Sarah Parmor is originally from North Wales, and after going to University in Cardiff to study dentistry, she worked a...
- Requires practical skills for using tools and equipment, and communication skills to advise the public
- With experience, option to become a senior, district or head ranger or warden
- Option to move into other jobs in conservation, countryside management, public access or the environment
As a Countryside ranger you'll usually plan and create habitats to protect plants and animals, plant trees and manage ponds, lead guided walks, talks and educational visits, work with volunteers and encourage community involvement in projects, balance the needs of conservation and visitor management, manage exhibitions and resource centres and talk to the public, and keep records and write reports.
This role would be ideal for someone that likes working outdoors and with their hands. You will need practical skills for using tools and equipment, and communication skills to advise the public.
- Plan and create habitats to protect plants and animals
- Plant trees and manage ponds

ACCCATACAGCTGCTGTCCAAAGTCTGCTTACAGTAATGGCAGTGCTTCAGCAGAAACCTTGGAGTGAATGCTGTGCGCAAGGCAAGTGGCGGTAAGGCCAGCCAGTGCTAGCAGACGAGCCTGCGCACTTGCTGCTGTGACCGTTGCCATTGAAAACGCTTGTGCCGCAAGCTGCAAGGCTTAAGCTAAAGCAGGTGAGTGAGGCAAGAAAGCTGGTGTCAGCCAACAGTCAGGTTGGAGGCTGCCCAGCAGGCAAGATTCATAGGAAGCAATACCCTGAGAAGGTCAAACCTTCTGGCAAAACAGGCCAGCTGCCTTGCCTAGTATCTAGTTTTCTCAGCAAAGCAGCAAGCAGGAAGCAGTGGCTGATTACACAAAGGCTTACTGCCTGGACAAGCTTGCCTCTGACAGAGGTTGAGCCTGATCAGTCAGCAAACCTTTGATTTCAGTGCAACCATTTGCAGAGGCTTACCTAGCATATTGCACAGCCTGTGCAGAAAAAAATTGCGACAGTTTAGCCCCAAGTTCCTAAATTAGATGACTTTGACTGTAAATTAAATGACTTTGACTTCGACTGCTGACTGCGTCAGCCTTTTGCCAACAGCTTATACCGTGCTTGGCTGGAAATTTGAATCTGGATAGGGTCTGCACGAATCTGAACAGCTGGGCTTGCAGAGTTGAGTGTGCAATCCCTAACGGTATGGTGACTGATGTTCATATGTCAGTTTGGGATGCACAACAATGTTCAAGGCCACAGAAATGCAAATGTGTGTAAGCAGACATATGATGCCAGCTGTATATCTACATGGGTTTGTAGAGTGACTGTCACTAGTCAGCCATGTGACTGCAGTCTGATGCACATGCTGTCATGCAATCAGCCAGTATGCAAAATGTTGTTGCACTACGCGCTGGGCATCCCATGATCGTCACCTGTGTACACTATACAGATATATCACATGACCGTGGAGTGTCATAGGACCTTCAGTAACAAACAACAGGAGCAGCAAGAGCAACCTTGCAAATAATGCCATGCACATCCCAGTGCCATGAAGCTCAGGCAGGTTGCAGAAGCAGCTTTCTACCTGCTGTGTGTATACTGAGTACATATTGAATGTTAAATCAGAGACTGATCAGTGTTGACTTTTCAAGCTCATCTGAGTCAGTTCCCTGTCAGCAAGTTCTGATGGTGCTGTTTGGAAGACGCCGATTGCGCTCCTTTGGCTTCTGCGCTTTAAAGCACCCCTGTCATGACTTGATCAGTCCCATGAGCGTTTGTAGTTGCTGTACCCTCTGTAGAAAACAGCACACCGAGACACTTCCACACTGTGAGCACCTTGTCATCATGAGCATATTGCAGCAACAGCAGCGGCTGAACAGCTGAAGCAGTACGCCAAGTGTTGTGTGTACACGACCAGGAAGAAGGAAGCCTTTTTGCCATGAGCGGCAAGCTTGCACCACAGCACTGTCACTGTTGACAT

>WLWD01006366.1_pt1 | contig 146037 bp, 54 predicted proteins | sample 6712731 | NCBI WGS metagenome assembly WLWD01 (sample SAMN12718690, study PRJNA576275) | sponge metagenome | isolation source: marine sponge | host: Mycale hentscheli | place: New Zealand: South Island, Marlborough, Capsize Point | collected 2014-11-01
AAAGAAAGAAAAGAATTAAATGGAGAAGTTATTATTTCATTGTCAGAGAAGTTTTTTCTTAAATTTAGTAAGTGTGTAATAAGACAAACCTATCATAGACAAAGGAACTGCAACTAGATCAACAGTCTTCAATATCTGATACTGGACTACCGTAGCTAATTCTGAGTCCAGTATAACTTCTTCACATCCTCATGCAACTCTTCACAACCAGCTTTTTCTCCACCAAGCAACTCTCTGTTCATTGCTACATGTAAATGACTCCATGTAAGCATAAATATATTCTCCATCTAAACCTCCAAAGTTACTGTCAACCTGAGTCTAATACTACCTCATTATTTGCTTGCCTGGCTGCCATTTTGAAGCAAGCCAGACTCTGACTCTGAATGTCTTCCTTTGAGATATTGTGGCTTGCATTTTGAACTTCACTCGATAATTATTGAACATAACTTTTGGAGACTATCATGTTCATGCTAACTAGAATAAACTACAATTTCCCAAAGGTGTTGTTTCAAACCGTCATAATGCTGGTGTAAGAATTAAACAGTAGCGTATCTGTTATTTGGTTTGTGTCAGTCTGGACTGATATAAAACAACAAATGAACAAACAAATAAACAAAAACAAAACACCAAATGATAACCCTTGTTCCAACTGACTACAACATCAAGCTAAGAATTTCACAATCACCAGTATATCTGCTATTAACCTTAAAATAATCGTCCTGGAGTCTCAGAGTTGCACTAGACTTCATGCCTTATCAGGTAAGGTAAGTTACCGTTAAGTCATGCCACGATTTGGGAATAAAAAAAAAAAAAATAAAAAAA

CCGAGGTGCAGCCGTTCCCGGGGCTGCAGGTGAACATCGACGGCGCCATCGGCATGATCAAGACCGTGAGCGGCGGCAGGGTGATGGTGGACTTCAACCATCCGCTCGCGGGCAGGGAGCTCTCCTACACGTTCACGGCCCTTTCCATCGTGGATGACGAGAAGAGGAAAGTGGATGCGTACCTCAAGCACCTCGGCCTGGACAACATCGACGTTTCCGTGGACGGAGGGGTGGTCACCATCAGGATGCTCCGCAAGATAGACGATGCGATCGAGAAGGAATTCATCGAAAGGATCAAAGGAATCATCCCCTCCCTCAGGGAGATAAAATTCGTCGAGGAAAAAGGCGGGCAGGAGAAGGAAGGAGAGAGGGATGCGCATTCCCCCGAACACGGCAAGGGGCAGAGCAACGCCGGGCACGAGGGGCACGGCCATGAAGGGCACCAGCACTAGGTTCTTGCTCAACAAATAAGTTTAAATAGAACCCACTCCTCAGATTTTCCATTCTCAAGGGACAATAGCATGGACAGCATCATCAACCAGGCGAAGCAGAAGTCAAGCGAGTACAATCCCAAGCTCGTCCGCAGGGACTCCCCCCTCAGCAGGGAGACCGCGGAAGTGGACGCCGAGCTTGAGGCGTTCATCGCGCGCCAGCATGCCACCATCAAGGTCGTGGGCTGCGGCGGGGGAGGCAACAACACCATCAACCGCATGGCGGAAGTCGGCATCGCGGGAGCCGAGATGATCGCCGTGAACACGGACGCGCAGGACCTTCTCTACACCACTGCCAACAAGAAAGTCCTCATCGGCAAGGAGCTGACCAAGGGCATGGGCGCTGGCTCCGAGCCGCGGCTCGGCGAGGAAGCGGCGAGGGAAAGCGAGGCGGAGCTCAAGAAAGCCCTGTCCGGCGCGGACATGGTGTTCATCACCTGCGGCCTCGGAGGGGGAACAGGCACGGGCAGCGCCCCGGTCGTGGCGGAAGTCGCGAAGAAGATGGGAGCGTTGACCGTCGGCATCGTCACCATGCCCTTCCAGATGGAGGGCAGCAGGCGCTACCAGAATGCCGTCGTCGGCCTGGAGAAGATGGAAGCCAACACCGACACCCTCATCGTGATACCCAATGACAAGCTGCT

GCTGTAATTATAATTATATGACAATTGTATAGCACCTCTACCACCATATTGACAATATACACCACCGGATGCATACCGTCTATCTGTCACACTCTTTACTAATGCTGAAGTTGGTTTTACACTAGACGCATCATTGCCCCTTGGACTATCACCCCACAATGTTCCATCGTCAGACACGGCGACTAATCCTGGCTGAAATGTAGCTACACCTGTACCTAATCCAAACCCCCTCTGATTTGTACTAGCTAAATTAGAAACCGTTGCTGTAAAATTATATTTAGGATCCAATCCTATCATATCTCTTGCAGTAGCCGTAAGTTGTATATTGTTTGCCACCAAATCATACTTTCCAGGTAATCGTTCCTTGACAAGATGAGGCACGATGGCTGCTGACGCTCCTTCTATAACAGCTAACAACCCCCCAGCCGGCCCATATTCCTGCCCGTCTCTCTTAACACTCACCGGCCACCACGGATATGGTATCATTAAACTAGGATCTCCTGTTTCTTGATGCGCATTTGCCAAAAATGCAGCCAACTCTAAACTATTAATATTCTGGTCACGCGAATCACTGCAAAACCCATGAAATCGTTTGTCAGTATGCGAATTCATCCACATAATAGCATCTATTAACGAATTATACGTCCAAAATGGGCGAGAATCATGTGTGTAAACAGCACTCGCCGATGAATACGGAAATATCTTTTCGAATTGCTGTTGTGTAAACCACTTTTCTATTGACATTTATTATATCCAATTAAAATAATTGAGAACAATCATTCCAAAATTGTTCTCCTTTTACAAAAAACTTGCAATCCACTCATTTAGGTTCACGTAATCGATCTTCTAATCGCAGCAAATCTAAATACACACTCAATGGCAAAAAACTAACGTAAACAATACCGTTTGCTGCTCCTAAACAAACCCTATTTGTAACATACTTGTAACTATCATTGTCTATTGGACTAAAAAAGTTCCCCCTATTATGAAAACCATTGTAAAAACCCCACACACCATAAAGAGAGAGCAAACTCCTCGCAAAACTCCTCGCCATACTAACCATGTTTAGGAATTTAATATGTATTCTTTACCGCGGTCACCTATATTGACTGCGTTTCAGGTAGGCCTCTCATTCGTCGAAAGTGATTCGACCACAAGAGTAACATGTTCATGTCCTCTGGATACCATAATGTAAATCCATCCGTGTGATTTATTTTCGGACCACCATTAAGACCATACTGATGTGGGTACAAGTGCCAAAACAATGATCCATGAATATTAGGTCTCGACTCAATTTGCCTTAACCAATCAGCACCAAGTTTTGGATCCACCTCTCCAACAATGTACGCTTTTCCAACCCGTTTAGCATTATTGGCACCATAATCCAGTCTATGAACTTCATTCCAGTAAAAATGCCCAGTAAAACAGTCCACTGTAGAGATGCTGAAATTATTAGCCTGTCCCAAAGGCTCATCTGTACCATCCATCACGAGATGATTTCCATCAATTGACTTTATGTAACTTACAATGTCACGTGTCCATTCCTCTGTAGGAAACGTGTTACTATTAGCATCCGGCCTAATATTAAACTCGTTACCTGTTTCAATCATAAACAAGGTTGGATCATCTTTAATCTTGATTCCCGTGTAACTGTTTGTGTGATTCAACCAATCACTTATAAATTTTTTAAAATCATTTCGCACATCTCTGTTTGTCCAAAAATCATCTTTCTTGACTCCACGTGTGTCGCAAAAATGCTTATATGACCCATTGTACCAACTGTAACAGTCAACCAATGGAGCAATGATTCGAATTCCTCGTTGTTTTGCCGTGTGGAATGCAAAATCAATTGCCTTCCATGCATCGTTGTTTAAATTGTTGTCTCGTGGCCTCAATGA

- Lead guided walks, talks and educational visits
- Work with volunteers and encourage community involvement in projects
- Balance the needs of conservation and visitor management
- Manage exhibitions and resource centres
- Talk to the public
- Keep records and write reports
You'll usually work around 37 hours a week, which may include evenings and weekends. You may work more weekends during busy tourist times. You'll spend some time inside but there will be lots of active outdoor work and walking in all weathers.
You could take a foundation degree, higher national diploma or degree in a relevant course like environmental studies, rural resource management, countryside management.
You may also be able to get into this job with a college course like a Level 3 Diploma in Countryside Management.
Alternatively you could start by doing an environmental conservation intermediate or advanced apprenticeship.
You could get experience by volunteering with National Parks or conservation charities like The Wildlife Trusts. This will give you an advantage when you're looking for work. A first aid qualification may also help when applying for jobs.
It would be helpful to join the Countryside Management Association for professional development training and to build up your contacts.
You could join a professional body like the Countryside Management Association, which may improve your career prospects.
With experience, you could become a senior, district or head ranger or warden. You could also become a countryside officer. Another option is to move into more specialised work like forestry or coastal area management, or wildlife conservation.